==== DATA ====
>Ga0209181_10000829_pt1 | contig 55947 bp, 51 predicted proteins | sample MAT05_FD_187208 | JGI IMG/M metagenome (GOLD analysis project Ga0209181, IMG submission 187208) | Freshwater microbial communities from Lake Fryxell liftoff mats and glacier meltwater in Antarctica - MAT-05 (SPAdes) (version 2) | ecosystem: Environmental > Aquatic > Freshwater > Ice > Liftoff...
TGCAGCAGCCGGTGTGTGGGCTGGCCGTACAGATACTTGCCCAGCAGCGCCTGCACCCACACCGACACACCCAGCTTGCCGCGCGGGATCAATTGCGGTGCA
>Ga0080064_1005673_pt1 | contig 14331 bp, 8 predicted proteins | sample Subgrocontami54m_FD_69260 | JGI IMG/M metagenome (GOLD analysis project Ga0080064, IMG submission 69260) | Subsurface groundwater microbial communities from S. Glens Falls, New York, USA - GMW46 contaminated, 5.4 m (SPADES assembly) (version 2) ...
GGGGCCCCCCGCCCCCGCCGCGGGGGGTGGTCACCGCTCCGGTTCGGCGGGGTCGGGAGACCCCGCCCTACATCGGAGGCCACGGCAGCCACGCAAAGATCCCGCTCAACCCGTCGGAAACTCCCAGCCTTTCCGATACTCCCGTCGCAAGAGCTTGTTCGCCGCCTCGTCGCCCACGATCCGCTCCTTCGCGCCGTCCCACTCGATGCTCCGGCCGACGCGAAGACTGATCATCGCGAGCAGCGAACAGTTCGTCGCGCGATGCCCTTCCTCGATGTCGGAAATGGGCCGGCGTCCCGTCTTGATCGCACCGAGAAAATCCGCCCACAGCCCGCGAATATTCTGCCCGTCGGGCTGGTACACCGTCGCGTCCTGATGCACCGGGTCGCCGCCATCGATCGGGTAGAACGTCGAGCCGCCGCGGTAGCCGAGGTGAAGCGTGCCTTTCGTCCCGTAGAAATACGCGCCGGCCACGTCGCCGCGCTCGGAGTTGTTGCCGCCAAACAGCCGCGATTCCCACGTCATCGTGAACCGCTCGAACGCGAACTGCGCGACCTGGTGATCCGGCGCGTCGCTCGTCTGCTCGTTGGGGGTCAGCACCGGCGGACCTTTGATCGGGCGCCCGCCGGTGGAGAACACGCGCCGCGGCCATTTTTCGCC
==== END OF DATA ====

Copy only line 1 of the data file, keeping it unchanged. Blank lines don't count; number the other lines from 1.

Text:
>Ga0209181_10000829_pt1 | contig 55947 bp, 51 predicted proteins | sample MAT05_FD_187208 | JGI IMG/M metagenome (GOLD analysis project Ga0209181, IMG submission 187208) | Freshwater microbial communities from Lake Fryxell liftoff mats and glacier meltwater in Antarctica - MAT-05 (SPAdes) (version 2) | ecosystem: Environmental > Aquatic > Freshwater > Ice > Liftoff...